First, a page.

Dec 10, 2007, 11:46:14 PM12/10/07
to Australian Accident Register
CANYONING 6 December 2007 - Fatality, Claustral Canyon. Blue
On Thursday 6th December Ian Knapp, a 61 year old Sydney man with ten
years canyoning experience, died in Claustral Canyon. The victim and
another experienced canyoner in the group had completed this section
of the canyon without major incident at least ten times previously. On
this trip the victim was with three others when he got into trouble on
the final technical obstacle before the exit track; a rock that blocks
the canyon that is usually descended with the aid of a hand line.
At this point there are two options for decent; either down the groove
on the left (facing downstream) that usually has water flowing down
it, or alternatively on the right which is usually free of water. Both
options have been known to have a fixed rope in place and there is a
log anchor on the right (often with slings around it) that would allow
descent by staying out of the main flow of water. It is also possible
to drop off the centre of the rock into a pool of water although care
must be taken to avoid a large rock that is often just under the
water. A number of people have been injured here after hitting the
rock. In low water the left groove is an easy scramble that for most
becomes a safe slide into the water as it becomes hard to hold the
The group arrived at the rock that blocks the canyon at about 2pm. The
other three in the group descended the open V-shaped groove on the
left, using the fixed, knotted rope as a hand line and waited at the
bottom. When the man started to descend he stepped into the groove
about 1.5m further back than where his companions entered the groove.
He sat down (facing downstream) in the water, looking as though he was
going to slide forward down the groove in the running water. He was
holding the hand line. Those watching from the bottom saw him sit
down, then wriggle and move to try and slide forward but he seemed to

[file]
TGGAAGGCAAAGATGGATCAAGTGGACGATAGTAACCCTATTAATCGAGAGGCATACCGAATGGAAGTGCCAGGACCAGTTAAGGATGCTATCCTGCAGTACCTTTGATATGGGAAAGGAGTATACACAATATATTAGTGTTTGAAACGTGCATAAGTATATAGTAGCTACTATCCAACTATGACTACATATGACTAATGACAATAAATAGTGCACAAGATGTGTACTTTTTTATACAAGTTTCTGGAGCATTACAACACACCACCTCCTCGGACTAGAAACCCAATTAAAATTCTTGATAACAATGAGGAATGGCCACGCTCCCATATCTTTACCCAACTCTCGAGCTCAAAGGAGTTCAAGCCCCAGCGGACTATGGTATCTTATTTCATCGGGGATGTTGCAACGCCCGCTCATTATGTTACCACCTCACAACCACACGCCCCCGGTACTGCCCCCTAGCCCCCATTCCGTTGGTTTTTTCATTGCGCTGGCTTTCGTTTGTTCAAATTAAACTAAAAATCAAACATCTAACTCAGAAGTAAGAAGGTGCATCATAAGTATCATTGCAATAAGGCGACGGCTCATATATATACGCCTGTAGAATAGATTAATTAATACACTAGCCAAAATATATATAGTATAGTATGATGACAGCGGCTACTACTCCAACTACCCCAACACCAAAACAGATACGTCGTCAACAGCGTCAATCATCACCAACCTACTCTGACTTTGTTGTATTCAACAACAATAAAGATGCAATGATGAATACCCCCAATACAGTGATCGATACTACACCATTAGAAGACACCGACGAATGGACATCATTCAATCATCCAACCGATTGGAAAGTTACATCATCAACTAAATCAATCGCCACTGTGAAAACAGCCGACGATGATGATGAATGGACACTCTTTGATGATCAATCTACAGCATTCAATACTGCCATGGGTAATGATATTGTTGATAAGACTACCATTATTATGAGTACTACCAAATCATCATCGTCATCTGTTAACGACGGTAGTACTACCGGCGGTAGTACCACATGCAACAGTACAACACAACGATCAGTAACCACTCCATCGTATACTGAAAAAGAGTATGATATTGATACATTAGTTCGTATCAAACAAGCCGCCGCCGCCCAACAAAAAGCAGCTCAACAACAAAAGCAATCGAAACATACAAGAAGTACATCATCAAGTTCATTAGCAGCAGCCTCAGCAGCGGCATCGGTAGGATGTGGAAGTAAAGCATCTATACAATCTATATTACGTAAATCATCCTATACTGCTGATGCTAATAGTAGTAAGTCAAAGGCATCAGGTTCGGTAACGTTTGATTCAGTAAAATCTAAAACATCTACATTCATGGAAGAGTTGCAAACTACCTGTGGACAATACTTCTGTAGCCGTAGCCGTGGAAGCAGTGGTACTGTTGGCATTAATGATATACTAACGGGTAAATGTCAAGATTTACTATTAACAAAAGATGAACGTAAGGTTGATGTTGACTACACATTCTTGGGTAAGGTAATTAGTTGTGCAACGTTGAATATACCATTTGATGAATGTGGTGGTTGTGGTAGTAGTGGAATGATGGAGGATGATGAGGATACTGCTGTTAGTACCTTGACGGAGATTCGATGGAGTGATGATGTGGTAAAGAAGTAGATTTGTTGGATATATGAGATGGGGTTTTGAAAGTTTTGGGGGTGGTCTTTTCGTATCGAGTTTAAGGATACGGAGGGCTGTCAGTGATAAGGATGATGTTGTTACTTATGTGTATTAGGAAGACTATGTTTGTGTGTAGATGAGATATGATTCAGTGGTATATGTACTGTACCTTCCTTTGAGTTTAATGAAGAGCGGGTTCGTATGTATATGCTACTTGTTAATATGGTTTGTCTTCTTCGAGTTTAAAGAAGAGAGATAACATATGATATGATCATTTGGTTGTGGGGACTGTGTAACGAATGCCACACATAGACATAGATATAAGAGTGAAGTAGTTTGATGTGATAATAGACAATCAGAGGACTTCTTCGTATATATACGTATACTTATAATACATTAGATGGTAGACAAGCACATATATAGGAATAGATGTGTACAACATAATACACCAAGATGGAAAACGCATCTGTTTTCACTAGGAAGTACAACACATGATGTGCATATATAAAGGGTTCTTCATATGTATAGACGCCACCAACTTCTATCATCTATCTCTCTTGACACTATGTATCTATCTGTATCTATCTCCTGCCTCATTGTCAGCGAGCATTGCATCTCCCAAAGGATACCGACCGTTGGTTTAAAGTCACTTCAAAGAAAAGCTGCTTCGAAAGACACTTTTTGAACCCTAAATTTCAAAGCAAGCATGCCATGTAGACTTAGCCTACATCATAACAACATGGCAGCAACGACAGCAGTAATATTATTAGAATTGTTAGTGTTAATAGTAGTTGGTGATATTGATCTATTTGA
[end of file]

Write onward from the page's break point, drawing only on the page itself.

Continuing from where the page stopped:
be stuck and couldn't move. The main flow of water was pushing on his
back. After a few minutes of struggling unsuccessfully to move he
slumped forward and the water flowed over him. The cause of death is
not yet known.
One of the group managed to climb back up but was unable to free the
man. He then dropped a rope down and the other two in the group
prusiked up to help. They set up a hauling rig with a 4:1 mechanical
advantage to try and free the man and although they could lift him a
small amount they were unable to free him.
Later efforts by police rescue officers to recover the body took
considerable time to free the man from where he had become severely
wedged in the groove.
Due to poor weather it was not until Sunday that the man's body was
evacuated by helicopter.
The water level at the time of this accident was higher than what's
been regarded as normal in the past decade or so yet would probably
not be regarded as extreme by most Blue Mountains canyoners. By way of
an indicator of relative water flow the water flowing through the
keyhole abseil in Claustral was about 15cm deep. One of the survivors
of the group commented that he and the victim had previously
negotiated the same obstacle in higher water conditions without
incident. The weather at the time was fine and there had been no rain
Comments from the group
The survivors, some of whom have 15 years canyoning experience,
comment that ropes should not be left fixed in places where their use
in high water might lead others into the moving water and potential
danger. Fixed equipment tends to give the impression that "this is the
way". The survivors request that fixed rope should be removed if found
in this groove. There is a safe high water alternative on the other
side of the canyon (on the true right).
One of the canyoners in this group with extensive experience of
canyons in Europe commented that in Europe where they often experience
very high water flows in canyons they never use fixed scramble lines
that take you into the main stream of water.
Editor comments - CAUTION WITH MOVING WATER
Most Blue Mountains canyon descents are completed in very low water
flow conditions and consequently many canyoners do not have an
awareness of swift water factors. When water flows are above "normal"
canyoners should show extreme caution. Moving water often looks
harmless and un-spectacular yet can still have enough force to trap a
canyoner or carry them into danger. This is the second fatality due to
moving water in Blue Mountains canyons in the past three years (refer
to the report for 22 January 2005).
LEVEL 5 REPORT